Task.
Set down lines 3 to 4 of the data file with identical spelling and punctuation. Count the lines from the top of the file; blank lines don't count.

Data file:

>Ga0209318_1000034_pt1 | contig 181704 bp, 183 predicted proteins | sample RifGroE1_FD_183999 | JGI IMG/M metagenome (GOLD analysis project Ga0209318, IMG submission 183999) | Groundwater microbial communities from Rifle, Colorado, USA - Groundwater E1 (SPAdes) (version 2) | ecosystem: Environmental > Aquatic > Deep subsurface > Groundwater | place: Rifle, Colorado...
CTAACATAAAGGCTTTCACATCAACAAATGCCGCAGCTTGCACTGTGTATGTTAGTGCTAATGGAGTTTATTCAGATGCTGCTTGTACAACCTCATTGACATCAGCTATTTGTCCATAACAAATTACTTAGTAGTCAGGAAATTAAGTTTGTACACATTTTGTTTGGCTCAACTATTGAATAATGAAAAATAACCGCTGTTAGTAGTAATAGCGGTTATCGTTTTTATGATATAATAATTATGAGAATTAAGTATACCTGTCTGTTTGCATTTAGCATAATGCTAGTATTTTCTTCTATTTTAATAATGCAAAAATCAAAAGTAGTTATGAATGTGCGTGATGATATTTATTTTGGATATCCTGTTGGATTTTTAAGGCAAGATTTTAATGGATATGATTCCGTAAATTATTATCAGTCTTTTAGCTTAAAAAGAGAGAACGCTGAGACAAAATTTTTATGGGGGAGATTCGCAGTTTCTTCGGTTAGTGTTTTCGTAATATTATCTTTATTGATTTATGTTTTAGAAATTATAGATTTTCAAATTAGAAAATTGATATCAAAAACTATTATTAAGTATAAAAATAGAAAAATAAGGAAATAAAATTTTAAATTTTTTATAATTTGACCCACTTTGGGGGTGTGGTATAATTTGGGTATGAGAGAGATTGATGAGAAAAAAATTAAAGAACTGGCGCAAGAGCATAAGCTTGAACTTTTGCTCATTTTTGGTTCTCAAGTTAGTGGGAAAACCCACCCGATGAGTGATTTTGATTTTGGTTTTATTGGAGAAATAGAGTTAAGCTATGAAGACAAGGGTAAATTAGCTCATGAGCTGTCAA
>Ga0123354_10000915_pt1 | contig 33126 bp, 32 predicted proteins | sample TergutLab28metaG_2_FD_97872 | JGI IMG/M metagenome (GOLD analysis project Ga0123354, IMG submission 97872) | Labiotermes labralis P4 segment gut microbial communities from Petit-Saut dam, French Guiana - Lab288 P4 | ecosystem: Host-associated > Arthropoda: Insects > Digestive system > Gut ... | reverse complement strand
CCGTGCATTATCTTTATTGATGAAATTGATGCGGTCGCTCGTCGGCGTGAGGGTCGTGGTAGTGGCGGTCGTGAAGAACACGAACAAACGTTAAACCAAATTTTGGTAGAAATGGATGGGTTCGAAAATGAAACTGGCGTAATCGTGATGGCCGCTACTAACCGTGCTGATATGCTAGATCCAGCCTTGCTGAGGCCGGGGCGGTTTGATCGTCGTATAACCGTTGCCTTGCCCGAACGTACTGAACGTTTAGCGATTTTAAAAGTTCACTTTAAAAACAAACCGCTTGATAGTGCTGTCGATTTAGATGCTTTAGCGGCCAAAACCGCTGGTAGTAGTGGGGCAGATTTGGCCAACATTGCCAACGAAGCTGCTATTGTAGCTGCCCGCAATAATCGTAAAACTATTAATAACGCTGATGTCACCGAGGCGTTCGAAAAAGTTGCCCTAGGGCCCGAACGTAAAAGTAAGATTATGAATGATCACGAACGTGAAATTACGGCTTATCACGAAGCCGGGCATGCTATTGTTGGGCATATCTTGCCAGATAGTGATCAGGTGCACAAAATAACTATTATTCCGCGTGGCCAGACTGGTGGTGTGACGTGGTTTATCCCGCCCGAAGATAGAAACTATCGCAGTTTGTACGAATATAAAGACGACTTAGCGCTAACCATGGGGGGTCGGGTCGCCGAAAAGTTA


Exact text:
>Ga0123354_10000915_pt1 | contig 33126 bp, 32 predicted proteins | sample TergutLab28metaG_2_FD_97872 | JGI IMG/M metagenome (GOLD analysis project Ga0123354, IMG submission 97872) | Labiotermes labralis P4 segment gut microbial communities from Petit-Saut dam, French Guiana - Lab288 P4 | ecosystem: Host-associated > Arthropoda: Insects > Digestive system > Gut ... | reverse complement strand
CCGTGCATTATCTTTATTGATGAAATTGATGCGGTCGCTCGTCGGCGTGAGGGTCGTGGTAGTGGCGGTCGTGAAGAACACGAACAAACGTTAAACCAAATTTTGGTAGAAATGGATGGGTTCGAAAATGAAACTGGCGTAATCGTGATGGCCGCTACTAACCGTGCTGATATGCTAGATCCAGCCTTGCTGAGGCCGGGGCGGTTTGATCGTCGTATAACCGTTGCCTTGCCCGAACGTACTGAACGTTTAGCGATTTTAAAAGTTCACTTTAAAAACAAACCGCTTGATAGTGCTGTCGATTTAGATGCTTTAGCGGCCAAAACCGCTGGTAGTAGTGGGGCAGATTTGGCCAACATTGCCAACGAAGCTGCTATTGTAGCTGCCCGCAATAATCGTAAAACTATTAATAACGCTGATGTCACCGAGGCGTTCGAAAAAGTTGCCCTAGGGCCCGAACGTAAAAGTAAGATTATGAATGATCACGAACGTGAAATTACGGCTTATCACGAAGCCGGGCATGCTATTGTTGGGCATATCTTGCCAGATAGTGATCAGGTGCACAAAATAACTATTATTCCGCGTGGCCAGACTGGTGGTGTGACGTGGTTTATCCCGCCCGAAGATAGAAACTATCGCAGTTTGTACGAATATAAAGACGACTTAGCGCTAACCATGGGGGGTCGGGTCGCCGAAAAGTTA